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Fall into autumn.


WITH luck there's still a chance we might salvage something from this wreck of a summer - autumn colour.

In Wales, as the days shorten and the nights grow colder, no-one has to travel far to observe one of the most amazing processes of survival, the direct consequence of which is the massed effect of autumn tints.

Paradoxically, these subtly beautiful colours we admire so much are produced by the process of dying without which there can be no re-birth the following year when winter turns to spring.

A barrier forms between leaf and stem, depriving the leaves of deciduous trees of their supply of sap, a simple process, but the manner in which some leaves react provides one of the glories of nature.

To appreciate this gardeners do not need to have woodland at the bottom of the garden. Although autumn colours are to some extent subject to the vagaries of the weather - at their best during a clear, still autumn - there is a wide range of species from which to choose to appreciate the phenomenon in your garden.

While in the countryside, oaks, beeches, hornbeams, chestnuts, field maples, and elms - if you are lucky - provide massed displays, there are some excellent medium sized trees to replicate some of this in the garden.

Among the larger ones is acer platanoides, the Norway maple, of rather capricious performance but never failing to provide some display of yellow and sepia tints, while the acer rubrum, red maple, is larger with red and scarlet colours.

One of the oldest trees on the planet, ginkgo biloba has been around for 200 million years. With its fan-shaped bright gold autumn leaves it matches any of the Japanese acers.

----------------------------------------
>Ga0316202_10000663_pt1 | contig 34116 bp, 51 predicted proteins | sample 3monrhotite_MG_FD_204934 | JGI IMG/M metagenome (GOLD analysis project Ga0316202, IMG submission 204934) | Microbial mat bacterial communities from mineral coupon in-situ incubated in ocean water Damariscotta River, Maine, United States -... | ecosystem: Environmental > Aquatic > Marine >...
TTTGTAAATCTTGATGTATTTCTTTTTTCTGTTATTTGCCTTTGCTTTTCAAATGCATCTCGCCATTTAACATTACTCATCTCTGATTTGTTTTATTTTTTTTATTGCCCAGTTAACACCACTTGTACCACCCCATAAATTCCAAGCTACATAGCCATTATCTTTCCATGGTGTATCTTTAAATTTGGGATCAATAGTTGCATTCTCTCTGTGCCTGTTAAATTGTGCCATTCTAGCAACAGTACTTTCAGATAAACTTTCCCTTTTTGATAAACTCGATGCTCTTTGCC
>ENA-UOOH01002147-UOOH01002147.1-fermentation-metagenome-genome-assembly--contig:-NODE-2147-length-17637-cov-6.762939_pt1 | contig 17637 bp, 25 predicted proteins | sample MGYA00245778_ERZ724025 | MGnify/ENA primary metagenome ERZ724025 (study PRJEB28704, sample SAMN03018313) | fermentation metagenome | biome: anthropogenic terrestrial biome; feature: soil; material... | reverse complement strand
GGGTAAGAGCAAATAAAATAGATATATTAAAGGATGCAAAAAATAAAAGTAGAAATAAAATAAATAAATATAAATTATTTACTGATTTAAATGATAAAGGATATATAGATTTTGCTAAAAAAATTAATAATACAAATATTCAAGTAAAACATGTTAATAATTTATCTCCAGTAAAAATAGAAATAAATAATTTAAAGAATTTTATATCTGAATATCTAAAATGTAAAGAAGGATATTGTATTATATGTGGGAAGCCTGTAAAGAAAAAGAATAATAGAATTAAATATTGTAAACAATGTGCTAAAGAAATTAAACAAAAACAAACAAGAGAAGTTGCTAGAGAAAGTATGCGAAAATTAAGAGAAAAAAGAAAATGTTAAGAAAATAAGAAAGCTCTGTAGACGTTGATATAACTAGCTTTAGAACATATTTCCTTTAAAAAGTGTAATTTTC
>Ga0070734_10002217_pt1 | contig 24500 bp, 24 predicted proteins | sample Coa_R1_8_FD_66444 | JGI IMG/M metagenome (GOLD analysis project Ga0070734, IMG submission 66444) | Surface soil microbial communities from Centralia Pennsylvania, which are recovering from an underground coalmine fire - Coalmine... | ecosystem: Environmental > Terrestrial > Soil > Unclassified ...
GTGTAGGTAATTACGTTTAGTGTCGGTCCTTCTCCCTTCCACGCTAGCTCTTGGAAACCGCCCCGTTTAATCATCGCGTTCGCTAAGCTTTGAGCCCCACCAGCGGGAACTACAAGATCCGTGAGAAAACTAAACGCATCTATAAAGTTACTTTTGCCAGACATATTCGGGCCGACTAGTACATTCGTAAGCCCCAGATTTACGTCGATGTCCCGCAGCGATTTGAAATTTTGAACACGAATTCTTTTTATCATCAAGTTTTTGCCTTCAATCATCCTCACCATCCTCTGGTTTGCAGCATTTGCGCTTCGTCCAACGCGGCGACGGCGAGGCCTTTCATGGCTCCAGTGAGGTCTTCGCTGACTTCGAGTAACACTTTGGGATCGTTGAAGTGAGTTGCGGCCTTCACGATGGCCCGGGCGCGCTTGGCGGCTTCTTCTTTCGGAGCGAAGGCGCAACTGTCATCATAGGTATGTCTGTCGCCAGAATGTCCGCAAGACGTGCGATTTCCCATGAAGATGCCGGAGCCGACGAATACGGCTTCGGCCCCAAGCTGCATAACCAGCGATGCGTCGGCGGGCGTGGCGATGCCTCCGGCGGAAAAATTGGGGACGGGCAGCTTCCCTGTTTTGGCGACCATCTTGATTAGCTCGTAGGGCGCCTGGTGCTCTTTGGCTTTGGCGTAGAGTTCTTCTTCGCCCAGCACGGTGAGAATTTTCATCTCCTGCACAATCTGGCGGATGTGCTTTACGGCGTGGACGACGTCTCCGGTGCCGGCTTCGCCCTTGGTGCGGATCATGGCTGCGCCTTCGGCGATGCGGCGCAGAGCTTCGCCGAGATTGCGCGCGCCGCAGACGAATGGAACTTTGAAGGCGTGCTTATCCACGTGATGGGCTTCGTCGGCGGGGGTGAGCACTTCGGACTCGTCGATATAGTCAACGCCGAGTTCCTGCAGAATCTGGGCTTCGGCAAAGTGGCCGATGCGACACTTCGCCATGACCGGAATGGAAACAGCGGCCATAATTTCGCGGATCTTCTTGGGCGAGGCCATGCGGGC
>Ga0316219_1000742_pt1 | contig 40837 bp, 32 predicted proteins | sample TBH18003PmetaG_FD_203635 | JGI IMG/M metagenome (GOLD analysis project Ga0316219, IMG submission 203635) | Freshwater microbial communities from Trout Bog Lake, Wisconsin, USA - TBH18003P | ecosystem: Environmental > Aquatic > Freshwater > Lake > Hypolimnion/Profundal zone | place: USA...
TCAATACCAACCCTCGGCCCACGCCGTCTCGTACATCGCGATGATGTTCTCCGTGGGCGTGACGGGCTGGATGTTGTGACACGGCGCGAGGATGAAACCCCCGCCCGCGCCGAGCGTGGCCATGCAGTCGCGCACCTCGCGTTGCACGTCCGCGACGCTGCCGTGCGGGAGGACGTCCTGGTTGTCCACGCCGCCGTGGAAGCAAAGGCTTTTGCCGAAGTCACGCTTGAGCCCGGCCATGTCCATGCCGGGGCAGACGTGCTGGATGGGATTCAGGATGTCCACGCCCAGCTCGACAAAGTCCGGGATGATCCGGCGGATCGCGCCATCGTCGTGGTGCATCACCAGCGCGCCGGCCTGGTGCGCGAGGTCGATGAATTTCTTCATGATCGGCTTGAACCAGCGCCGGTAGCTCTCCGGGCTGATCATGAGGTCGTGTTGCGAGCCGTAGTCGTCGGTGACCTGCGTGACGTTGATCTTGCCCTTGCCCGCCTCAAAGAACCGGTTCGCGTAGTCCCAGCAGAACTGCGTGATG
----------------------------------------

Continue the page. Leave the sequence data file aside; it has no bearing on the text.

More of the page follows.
If I was asked to choose three species from among the larger trees renowned for their tints, at the top of my list would be the Persian ironwood tree, parrotia persica. There are two varieties, one upright and large, the other of smaller habit with spreading branches covered in early autumn with numerous tints.

Pushing it close for the number two spot must be the tupelo, nyssa sylvatica, forming a pyramid of fire, the individual leaves glistening with colour, albeit short lived.

Finally, no autumn vista can be complete without the common beech.

Left to its own devices it grows into a giant but trimmed as a hedge the beech is the most worthwhile of all species grown for colour because it holds its leaves all winter.

Of course, the display of autumn colour will in many cases be determined by the size of trees and shrubs the garden can accommodate.

Because most are small, the Japanese acers with their reds, yellows and purples have become especially popular. Before choosing an acer I would take a walk through an arboretum in autumn such as the Forestry Commission's at Westonbirt.

It's an unforgettable experience although I advise anyone contemplating this to telephone in advance to check that the trees have turned otherwise it can be disappointing.

But there are others apart from the acers, some of which I consider superior for the smaller garden.

A rival to the flowering cherries in spring and autumn is the snowy mespilus (amelanchier lamarckii), not huge and ideal for group planting.

The choice is wide and for anyone wanting to introduce colour into the garden as we approach the fag-end of the year there is no better way to decide than look for yourself by visiting an arboretum near you, or even a garden centre.
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Title Annotation:Features
Publication:Western Mail (Cardiff, Wales)
Date:Sep 27, 2008
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